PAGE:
can promote digestion and support the immune system, it’s also smart to listen to Hippocrates and let food “be thy medicine.”
Fermented foods act as a natural source of probiotics and may encourage a healthier gut microbiome—and they aren’t as difficult to weave into your diet as you might think. Top your Tuesday night garden burger with mustard and sauerkraut. Order a bowl of miso soup the next time you head out for sushi. Replace your morning yogurt with kefir. Swap that chicken in your stir-fry for tempeh.
And instead of popping into Starbucks for a pick-me-up, drop by your favorite health food store for a can of kombucha
—fermented tea, used for thousands of years, that contains lactic-acid bacteria with probiotic qualities.
4. Ditch the sweets
You’re likely well aware that sugar can wreak havoc on your health
, causing your blood sugar to spike (and then crash) and potentially leading to a higher number on the scale. Here’s another reason to outmaneuver your sweet tooth: Sugar can result in what’s known as gut dysbiosis, an imbalance among your microbiota that may lead to a number of diseases.
To safeguard your gut—and therefore your immune system—snack on low-glycemic fruits when you have a craving for something sugary, such as cherries, grapefruit, apples and pears. Ban artificial sweeteners
from your diet too: Research in mice shows that they change gut bacteria and reduce the amount of valuable bacteria.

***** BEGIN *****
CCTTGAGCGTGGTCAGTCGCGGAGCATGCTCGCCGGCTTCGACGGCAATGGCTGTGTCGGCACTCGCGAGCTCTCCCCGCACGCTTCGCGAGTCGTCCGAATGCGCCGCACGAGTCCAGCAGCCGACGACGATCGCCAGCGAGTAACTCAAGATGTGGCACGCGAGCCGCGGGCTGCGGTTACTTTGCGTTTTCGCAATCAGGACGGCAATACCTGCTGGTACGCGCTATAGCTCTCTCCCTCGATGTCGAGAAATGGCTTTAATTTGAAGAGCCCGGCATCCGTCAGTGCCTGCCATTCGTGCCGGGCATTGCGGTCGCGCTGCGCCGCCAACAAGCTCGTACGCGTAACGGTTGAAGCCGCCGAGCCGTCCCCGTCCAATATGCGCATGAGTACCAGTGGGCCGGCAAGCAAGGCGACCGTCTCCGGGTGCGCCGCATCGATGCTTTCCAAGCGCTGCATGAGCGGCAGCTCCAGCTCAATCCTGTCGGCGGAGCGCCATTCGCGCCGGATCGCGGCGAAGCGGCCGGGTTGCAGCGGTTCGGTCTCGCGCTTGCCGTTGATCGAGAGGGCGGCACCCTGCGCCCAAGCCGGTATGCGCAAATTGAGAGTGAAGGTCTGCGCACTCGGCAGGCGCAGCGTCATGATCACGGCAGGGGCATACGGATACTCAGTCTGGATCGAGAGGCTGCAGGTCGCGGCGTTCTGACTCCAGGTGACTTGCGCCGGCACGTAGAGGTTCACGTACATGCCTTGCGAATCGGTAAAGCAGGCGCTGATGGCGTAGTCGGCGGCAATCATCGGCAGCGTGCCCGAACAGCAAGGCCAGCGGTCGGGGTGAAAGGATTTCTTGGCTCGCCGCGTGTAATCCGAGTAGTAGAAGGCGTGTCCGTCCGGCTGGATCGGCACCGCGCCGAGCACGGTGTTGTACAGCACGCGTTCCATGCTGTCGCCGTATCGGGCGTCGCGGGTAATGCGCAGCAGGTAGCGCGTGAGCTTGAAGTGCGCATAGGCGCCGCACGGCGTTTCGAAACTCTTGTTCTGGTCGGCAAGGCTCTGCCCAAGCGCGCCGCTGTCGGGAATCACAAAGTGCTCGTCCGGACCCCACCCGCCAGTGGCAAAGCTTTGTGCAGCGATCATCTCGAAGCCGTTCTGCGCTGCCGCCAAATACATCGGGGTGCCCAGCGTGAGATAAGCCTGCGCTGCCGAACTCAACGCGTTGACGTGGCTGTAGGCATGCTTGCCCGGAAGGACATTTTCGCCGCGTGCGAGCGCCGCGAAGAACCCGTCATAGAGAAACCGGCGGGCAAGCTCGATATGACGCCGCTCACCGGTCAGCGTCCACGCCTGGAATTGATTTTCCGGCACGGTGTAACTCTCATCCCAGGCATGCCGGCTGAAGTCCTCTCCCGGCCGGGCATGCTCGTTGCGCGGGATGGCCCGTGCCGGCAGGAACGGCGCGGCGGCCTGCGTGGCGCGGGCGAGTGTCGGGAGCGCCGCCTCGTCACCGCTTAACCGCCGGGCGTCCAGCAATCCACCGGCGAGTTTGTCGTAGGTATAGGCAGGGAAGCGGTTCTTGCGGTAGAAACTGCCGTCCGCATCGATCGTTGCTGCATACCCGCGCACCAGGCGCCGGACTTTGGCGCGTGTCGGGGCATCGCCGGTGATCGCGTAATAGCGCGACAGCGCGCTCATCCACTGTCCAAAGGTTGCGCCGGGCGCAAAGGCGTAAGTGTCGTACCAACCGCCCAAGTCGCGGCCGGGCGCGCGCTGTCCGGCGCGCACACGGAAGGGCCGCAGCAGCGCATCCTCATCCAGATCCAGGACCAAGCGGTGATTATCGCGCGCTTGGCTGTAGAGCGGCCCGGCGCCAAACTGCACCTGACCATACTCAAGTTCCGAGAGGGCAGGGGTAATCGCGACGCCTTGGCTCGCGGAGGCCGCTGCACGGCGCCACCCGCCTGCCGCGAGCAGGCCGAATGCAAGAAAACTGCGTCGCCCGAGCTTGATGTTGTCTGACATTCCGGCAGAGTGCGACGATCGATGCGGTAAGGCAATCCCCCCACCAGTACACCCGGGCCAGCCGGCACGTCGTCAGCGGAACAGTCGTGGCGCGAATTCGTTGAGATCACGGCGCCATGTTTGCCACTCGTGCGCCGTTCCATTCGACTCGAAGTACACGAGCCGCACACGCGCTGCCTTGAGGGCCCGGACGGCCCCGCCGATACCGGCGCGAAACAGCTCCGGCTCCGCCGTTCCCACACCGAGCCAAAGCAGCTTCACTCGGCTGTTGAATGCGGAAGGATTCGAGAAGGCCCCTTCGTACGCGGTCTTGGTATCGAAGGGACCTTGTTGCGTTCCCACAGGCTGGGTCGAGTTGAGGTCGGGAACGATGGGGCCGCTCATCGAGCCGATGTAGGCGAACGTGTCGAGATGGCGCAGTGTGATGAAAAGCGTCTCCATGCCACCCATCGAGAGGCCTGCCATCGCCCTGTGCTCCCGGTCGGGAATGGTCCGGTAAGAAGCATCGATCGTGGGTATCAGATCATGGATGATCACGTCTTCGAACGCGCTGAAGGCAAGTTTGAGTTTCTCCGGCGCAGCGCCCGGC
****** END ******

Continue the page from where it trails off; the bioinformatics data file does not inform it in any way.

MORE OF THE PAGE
5. Get your heart pumping
doesn’t just make your tummy flatter and more toned: It helps keep your gut microbiome and immune system in shape. A 2019 study published by Experimental Physiology
found that cardiovascular fitness—which you can build through dancing, swimming, power-walking, and more—increases microbiota diversity (this is a good
, out of the University of Illinois, determined that exercising for just six weeks could change the composition of your gut microbiome—and for the better. What’s more, exercise slows the release of stress hormones (and stress increases your chances of illness) and, as Medline Plus, reports, “helps flush bacteria out of the lungs and airways,” thus reducing “your chance of getting a cold, flu, or other illness.” In other words, there’s no better time to lace up those running shoes.